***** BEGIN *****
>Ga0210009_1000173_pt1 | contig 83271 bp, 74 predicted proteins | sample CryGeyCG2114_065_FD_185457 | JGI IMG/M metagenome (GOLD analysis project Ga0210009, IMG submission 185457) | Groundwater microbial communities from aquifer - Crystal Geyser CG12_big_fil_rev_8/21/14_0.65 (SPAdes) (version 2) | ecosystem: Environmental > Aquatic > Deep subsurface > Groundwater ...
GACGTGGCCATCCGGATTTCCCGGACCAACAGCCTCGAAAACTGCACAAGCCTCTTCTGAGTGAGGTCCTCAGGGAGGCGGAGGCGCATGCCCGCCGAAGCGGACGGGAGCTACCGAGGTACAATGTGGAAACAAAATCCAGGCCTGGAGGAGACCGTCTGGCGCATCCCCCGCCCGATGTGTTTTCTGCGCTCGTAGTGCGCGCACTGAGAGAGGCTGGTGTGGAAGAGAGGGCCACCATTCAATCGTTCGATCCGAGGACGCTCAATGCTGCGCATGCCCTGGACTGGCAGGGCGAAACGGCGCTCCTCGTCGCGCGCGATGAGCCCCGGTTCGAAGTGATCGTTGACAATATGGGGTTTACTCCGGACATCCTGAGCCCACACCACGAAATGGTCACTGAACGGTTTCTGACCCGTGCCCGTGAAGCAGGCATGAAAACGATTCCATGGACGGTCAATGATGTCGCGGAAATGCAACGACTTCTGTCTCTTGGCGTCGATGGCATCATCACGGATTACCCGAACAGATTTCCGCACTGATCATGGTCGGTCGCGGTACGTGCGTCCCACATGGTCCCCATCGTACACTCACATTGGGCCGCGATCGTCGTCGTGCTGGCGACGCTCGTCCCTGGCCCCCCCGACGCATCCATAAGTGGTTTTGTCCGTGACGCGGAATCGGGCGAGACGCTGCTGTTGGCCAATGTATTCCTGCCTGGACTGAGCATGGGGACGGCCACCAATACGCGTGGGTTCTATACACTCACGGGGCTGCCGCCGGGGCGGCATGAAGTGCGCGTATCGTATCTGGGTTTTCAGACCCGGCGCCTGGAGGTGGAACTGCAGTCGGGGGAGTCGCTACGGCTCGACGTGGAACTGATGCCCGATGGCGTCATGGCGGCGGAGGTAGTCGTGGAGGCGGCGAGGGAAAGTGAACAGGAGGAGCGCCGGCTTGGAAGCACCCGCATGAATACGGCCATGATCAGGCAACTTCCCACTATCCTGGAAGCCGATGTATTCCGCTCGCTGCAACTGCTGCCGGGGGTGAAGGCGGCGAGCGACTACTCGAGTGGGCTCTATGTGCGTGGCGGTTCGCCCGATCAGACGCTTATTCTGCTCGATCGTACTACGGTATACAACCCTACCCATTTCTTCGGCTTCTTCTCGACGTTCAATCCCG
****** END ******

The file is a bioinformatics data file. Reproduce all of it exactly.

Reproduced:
>Ga0210009_1000173_pt1 | contig 83271 bp, 74 predicted proteins | sample CryGeyCG2114_065_FD_185457 | JGI IMG/M metagenome (GOLD analysis project Ga0210009, IMG submission 185457) | Groundwater microbial communities from aquifer - Crystal Geyser CG12_big_fil_rev_8/21/14_0.65 (SPAdes) (version 2) | ecosystem: Environmental > Aquatic > Deep subsurface > Groundwater ...
GACGTGGCCATCCGGATTTCCCGGACCAACAGCCTCGAAAACTGCACAAGCCTCTTCTGAGTGAGGTCCTCAGGGAGGCGGAGGCGCATGCCCGCCGAAGCGGACGGGAGCTACCGAGGTACAATGTGGAAACAAAATCCAGGCCTGGAGGAGACCGTCTGGCGCATCCCCCGCCCGATGTGTTTTCTGCGCTCGTAGTGCGCGCACTGAGAGAGGCTGGTGTGGAAGAGAGGGCCACCATTCAATCGTTCGATCCGAGGACGCTCAATGCTGCGCATGCCCTGGACTGGCAGGGCGAAACGGCGCTCCTCGTCGCGCGCGATGAGCCCCGGTTCGAAGTGATCGTTGACAATATGGGGTTTACTCCGGACATCCTGAGCCCACACCACGAAATGGTCACTGAACGGTTTCTGACCCGTGCCCGTGAAGCAGGCATGAAAACGATTCCATGGACGGTCAATGATGTCGCGGAAATGCAACGACTTCTGTCTCTTGGCGTCGATGGCATCATCACGGATTACCCGAACAGATTTCCGCACTGATCATGGTCGGTCGCGGTACGTGCGTCCCACATGGTCCCCATCGTACACTCACATTGGGCCGCGATCGTCGTCGTGCTGGCGACGCTCGTCCCTGGCCCCCCCGACGCATCCATAAGTGGTTTTGTCCGTGACGCGGAATCGGGCGAGACGCTGCTGTTGGCCAATGTATTCCTGCCTGGACTGAGCATGGGGACGGCCACCAATACGCGTGGGTTCTATACACTCACGGGGCTGCCGCCGGGGCGGCATGAAGTGCGCGTATCGTATCTGGGTTTTCAGACCCGGCGCCTGGAGGTGGAACTGCAGTCGGGGGAGTCGCTACGGCTCGACGTGGAACTGATGCCCGATGGCGTCATGGCGGCGGAGGTAGTCGTGGAGGCGGCGAGGGAAAGTGAACAGGAGGAGCGCCGGCTTGGAAGCACCCGCATGAATACGGCCATGATCAGGCAACTTCCCACTATCCTGGAAGCCGATGTATTCCGCTCGCTGCAACTGCTGCCGGGGGTGAAGGCGGCGAGCGACTACTCGAGTGGGCTCTATGTGCGTGGCGGTTCGCCCGATCAGACGCTTATTCTGCTCGATCGTACTACGGTATACAACCCTACCCATTTCTTCGGCTTCTTCTCGACGTTCAATCCCG